Some Neglected Diseases Could be Eliminated in the Americas, PAHO Paper Says
Washington, DC, February 18, 2011 (PAHO) – Some neglected diseases that primarily affect poor or marginalized populations in the Americas could be eliminated or reduced as public health problems through increased administration of medicines, vaccination, and water and sanitation improvements, a new study by the Pan American Health Organization (PAHO) says.
In a paper published in the Public Library of Science (PLoS) Neglected Tropical Diseases journal, the authors analyze the presence of lymphatic filariasis, onchocerciasis, schistosomiasis, human rabies transmitted by dogs, trachoma, and soil-transmitted parasites in “hotspots” where they occur, and identify critical areas for intervention.
“This analysis,” the paper says, “suggests that the goal of elimination as a public health problem or drastic reduction of the selected neglected diseases is achievable in the Region. The focality of most of the neglected diseases and the countries’ efforts, supported by international organizations and donors, present a positive scenario for combating neglected diseases in the Americas.”
The experts mapped out for the first time the specific areas where these neglected diseases are found in 108 states or provinces that have one or more of the diseases, as well as 36 areas, or “major hotspots” where several diseases overlap. Integrated approaches that combine existing diagnosis and treatment methods with environmental improvements are required for control, the authors say. Health ministers from the Americas have urged PAHO to mobilize resources and provide technical cooperation to eliminate these diseases.
Schistosomiasis, a chronic parasitic disease caused by blood flukes, or trematode worms, is found in Brazil, Saint Lucia, Surinam and Venezuela, and affects as many as 3 million people in the Americas, with 25 million more at risk. People become infected when larval forms of the parasite – released by freshwater snails – penetrate their skin during contact with infested water. To combat the disease, school-age children are given preventive de-worming treatment with praziquantel. Waste disposal systems and potable water access must also be improved.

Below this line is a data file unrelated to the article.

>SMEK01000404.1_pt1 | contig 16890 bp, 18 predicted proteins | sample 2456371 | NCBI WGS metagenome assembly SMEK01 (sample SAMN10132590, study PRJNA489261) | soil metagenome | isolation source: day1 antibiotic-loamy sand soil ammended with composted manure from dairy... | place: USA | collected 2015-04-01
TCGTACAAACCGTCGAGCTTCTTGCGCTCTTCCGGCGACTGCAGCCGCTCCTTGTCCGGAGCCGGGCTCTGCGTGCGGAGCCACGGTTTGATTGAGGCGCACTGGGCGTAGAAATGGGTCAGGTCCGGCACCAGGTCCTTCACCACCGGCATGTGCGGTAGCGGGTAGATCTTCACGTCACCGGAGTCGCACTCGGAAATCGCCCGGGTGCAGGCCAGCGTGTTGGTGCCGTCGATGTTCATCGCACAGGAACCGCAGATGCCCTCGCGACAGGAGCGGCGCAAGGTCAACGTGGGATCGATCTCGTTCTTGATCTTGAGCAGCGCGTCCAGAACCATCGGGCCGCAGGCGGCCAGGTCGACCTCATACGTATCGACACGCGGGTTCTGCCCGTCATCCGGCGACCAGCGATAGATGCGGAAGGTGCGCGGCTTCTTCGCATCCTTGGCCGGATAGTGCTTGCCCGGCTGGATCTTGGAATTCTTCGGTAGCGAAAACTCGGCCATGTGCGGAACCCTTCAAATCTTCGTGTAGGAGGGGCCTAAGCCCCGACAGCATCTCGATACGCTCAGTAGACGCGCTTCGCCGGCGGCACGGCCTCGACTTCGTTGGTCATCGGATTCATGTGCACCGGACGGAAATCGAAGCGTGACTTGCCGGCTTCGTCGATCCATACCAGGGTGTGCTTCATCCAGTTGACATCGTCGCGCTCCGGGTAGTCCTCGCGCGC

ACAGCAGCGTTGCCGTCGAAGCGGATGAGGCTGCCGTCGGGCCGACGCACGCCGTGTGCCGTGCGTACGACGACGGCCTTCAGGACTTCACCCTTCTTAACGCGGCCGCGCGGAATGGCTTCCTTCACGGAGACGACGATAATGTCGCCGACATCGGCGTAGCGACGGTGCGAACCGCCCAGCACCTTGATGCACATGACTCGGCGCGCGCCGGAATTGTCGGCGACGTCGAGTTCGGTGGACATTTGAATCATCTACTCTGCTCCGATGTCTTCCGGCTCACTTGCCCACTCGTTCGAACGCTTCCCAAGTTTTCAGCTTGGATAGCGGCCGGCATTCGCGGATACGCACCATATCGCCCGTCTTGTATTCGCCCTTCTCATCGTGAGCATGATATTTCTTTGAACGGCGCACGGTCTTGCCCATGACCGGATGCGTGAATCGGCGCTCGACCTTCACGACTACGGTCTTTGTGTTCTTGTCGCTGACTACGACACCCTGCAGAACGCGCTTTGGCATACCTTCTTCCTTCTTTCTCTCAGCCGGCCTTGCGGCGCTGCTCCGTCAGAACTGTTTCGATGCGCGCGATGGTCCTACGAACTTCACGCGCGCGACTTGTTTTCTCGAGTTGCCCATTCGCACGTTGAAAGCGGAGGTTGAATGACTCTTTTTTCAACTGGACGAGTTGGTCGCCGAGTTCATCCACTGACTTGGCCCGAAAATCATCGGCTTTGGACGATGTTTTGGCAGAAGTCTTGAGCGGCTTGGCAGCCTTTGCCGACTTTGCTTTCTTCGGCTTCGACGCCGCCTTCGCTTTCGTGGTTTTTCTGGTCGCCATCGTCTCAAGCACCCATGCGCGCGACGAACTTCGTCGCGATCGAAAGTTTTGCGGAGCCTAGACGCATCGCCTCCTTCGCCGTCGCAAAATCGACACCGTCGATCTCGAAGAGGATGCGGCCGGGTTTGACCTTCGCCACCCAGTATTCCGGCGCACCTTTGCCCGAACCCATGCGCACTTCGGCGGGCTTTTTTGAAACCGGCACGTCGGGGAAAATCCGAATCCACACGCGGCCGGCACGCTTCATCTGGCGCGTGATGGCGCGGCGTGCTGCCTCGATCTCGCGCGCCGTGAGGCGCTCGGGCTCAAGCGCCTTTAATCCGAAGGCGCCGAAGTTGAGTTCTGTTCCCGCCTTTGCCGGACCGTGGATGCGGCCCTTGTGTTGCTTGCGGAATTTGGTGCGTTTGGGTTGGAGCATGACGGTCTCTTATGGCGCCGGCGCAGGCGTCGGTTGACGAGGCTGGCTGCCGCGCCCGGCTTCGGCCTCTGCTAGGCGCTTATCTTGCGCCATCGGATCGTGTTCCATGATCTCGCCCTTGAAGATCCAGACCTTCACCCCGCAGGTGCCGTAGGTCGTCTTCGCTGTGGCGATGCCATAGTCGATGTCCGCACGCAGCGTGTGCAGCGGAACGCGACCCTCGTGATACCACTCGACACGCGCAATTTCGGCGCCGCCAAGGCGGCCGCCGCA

Lymphatic Filariasis, or Elephantiasis, one of the most seriously incapacitating and disfiguring tropical diseases, is found in Brazil, Dominican Republic, Guyana and Haiti, with up to 11 million people still at risk of infection in the Americas. It is transmitted by mosquito bites, which pass on the thread-like, parasitic filarial worms from one infected person to another. The goal in the Americas is to eliminate the disease as a public health problem through mass drug administration yearly, increased surveillance, and control of disability.
Onchocerciasis, or river blindness, is a parasitic neglected disease transmitted by the bites of small black flies that breed in rapidly flowing streams and rivers. Found in some areas of Brazil, Colombia, Ecuador, Guatemala, Mexico and Venezuela, it affects some 180,000 people, including Yanomami indigenous groups in the Amazon and Mayas in Central America. Under an elimination program for the Americas, transmission has been greatly reduced and no new cases of river blindness have been reported since 1995.
Although a 90 percent reduction in cases of human rabies transmitted by dogs has been reported in the Americas, a small number of cases still occur in 10 countries. Efforts supported by PAHO’s Regional Elimination Program have included mass dog vaccination campaigns, prophylaxis for people bitten by animals, surveillance and advocacy. In most of the countries the risk persists in animals, so control and advocacy efforts need to continue, the authors say.
Soil-transmitted helminths, or intestinal worms, infect a significant proportion of Latin Americans, especially in slum areas and among some Amerindian tribes. Deworming drugs such as albendazole and mebendazole can reduce these infections, according to the paper. Improvements in basic sanitation and education are also crucial to reduce these and other neglected tropical diseases.
The paper’s authors, current and previous PAHO staff members, conclude, “Plans and guidelines are already available to eliminate or control the selected diseases, as are tools such as drugs and diagnostic techniques to support surveillance systems. For these diseases to be eliminated, emphasis should be placed at the country level on evidence-based decisions for strengthening health surveillance systems, mapping the diseases to identify remaining ‘‘hotspots,’’ and identification of geopolitical areas in which the diseases overlap (‘‘major hotspots’’).
The Pan American Health Organization, which also serves as the Regional office for the Americas of the World Health Organization, works with all the countries of the Americas to improve the health and quality of life of their peoples.